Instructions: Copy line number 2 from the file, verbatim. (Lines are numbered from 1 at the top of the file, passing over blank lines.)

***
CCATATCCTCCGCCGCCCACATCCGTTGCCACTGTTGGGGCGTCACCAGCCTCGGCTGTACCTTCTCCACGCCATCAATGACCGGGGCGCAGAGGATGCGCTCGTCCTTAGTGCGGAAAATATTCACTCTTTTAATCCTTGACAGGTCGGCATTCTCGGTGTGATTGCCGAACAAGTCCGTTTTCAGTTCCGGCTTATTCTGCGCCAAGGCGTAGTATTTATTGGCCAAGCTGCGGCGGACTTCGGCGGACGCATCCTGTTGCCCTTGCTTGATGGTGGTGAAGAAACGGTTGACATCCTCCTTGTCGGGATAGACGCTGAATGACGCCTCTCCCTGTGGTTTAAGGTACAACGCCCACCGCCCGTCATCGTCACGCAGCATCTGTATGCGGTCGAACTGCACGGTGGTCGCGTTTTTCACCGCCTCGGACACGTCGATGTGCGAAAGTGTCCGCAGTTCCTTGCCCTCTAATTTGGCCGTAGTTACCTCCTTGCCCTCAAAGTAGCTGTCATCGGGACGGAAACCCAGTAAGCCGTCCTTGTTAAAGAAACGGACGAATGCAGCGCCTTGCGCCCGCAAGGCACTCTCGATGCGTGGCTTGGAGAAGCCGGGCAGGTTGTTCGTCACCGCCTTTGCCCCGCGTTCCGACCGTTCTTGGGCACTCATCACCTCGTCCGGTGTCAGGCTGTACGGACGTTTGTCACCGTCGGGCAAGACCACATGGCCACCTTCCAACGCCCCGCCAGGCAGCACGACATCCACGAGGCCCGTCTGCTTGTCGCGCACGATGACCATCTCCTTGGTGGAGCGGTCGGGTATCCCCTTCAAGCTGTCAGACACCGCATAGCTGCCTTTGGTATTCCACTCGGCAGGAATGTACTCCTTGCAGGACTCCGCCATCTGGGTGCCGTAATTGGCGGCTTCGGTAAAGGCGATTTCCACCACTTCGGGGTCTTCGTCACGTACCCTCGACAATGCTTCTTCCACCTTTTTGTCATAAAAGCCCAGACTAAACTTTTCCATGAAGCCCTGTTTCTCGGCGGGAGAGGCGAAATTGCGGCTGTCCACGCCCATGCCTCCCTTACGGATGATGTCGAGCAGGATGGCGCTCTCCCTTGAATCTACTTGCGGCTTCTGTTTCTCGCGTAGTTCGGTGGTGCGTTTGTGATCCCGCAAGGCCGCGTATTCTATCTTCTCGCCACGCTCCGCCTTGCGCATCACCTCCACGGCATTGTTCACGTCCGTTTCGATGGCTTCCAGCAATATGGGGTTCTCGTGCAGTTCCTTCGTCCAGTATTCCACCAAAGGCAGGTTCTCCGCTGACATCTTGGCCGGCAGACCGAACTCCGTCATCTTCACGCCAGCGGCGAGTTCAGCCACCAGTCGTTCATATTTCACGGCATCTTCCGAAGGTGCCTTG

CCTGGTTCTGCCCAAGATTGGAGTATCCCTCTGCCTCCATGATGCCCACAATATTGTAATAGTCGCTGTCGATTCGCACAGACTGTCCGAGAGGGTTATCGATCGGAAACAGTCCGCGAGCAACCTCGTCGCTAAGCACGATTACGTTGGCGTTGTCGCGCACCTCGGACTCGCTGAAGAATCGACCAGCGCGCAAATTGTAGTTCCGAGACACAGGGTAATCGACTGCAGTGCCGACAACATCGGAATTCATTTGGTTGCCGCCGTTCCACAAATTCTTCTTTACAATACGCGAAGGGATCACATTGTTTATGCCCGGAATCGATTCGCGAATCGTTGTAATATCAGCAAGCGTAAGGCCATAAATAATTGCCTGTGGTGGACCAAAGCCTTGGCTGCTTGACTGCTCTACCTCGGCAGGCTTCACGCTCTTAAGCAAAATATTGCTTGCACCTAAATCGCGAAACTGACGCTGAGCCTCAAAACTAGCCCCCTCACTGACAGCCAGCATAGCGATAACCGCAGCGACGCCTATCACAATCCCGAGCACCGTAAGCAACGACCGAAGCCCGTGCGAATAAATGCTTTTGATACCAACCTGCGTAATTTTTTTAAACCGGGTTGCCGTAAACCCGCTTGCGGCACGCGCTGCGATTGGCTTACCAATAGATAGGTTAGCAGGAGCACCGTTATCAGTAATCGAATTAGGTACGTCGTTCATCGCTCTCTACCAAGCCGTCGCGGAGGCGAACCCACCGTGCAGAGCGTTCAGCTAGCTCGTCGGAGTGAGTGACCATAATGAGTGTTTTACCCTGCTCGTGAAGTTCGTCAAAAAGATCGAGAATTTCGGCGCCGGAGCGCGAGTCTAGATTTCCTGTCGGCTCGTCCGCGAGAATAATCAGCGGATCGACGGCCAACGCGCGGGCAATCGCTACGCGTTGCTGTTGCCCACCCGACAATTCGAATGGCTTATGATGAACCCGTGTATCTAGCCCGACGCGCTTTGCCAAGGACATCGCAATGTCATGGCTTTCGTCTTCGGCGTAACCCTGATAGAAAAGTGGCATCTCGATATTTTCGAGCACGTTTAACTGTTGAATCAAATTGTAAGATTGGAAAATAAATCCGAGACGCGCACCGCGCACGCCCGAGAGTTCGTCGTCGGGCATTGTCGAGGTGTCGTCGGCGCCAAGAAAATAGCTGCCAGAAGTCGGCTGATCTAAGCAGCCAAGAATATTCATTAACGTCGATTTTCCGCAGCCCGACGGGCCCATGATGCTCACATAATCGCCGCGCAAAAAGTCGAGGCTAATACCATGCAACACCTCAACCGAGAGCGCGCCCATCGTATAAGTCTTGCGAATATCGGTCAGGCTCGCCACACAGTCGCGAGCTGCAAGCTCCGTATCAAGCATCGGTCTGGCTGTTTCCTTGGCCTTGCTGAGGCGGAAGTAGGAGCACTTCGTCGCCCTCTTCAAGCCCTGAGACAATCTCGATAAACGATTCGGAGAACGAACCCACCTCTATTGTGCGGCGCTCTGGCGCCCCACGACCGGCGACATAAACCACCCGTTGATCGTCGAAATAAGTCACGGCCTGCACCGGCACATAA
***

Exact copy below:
CCTGGTTCTGCCCAAGATTGGAGTATCCCTCTGCCTCCATGATGCCCACAATATTGTAATAGTCGCTGTCGATTCGCACAGACTGTCCGAGAGGGTTATCGATCGGAAACAGTCCGCGAGCAACCTCGTCGCTAAGCACGATTACGTTGGCGTTGTCGCGCACCTCGGACTCGCTGAAGAATCGACCAGCGCGCAAATTGTAGTTCCGAGACACAGGGTAATCGACTGCAGTGCCGACAACATCGGAATTCATTTGGTTGCCGCCGTTCCACAAATTCTTCTTTACAATACGCGAAGGGATCACATTGTTTATGCCCGGAATCGATTCGCGAATCGTTGTAATATCAGCAAGCGTAAGGCCATAAATAATTGCCTGTGGTGGACCAAAGCCTTGGCTGCTTGACTGCTCTACCTCGGCAGGCTTCACGCTCTTAAGCAAAATATTGCTTGCACCTAAATCGCGAAACTGACGCTGAGCCTCAAAACTAGCCCCCTCACTGACAGCCAGCATAGCGATAACCGCAGCGACGCCTATCACAATCCCGAGCACCGTAAGCAACGACCGAAGCCCGTGCGAATAAATGCTTTTGATACCAACCTGCGTAATTTTTTTAAACCGGGTTGCCGTAAACCCGCTTGCGGCACGCGCTGCGATTGGCTTACCAATAGATAGGTTAGCAGGAGCACCGTTATCAGTAATCGAATTAGGTACGTCGTTCATCGCTCTCTACCAAGCCGTCGCGGAGGCGAACCCACCGTGCAGAGCGTTCAGCTAGCTCGTCGGAGTGAGTGACCATAATGAGTGTTTTACCCTGCTCGTGAAGTTCGTCAAAAAGATCGAGAATTTCGGCGCCGGAGCGCGAGTCTAGATTTCCTGTCGGCTCGTCCGCGAGAATAATCAGCGGATCGACGGCCAACGCGCGGGCAATCGCTACGCGTTGCTGTTGCCCACCCGACAATTCGAATGGCTTATGATGAACCCGTGTATCTAGCCCGACGCGCTTTGCCAAGGACATCGCAATGTCATGGCTTTCGTCTTCGGCGTAACCCTGATAGAAAAGTGGCATCTCGATATTTTCGAGCACGTTTAACTGTTGAATCAAATTGTAAGATTGGAAAATAAATCCGAGACGCGCACCGCGCACGCCCGAGAGTTCGTCGTCGGGCATTGTCGAGGTGTCGTCGGCGCCAAGAAAATAGCTGCCAGAAGTCGGCTGATCTAAGCAGCCAAGAATATTCATTAACGTCGATTTTCCGCAGCCCGACGGGCCCATGATGCTCACATAATCGCCGCGCAAAAAGTCGAGGCTAATACCATGCAACACCTCAACCGAGAGCGCGCCCATCGTATAAGTCTTGCGAATATCGGTCAGGCTCGCCACACAGTCGCGAGCTGCAAGCTCCGTATCAAGCATCGGTCTGGCTGTTTCCTTGGCCTTGCTGAGGCGGAAGTAGGAGCACTTCGTCGCCCTCTTCAAGCCCTGAGACAATCTCGATAAACGATTCGGAGAACGAACCCACCTCTATTGTGCGGCGCTCTGGCGCCCCACGACCGGCGACATAAACCACCCGTTGATCGTCGAAATAAGTCACGGCCTGCACCGGCACATAA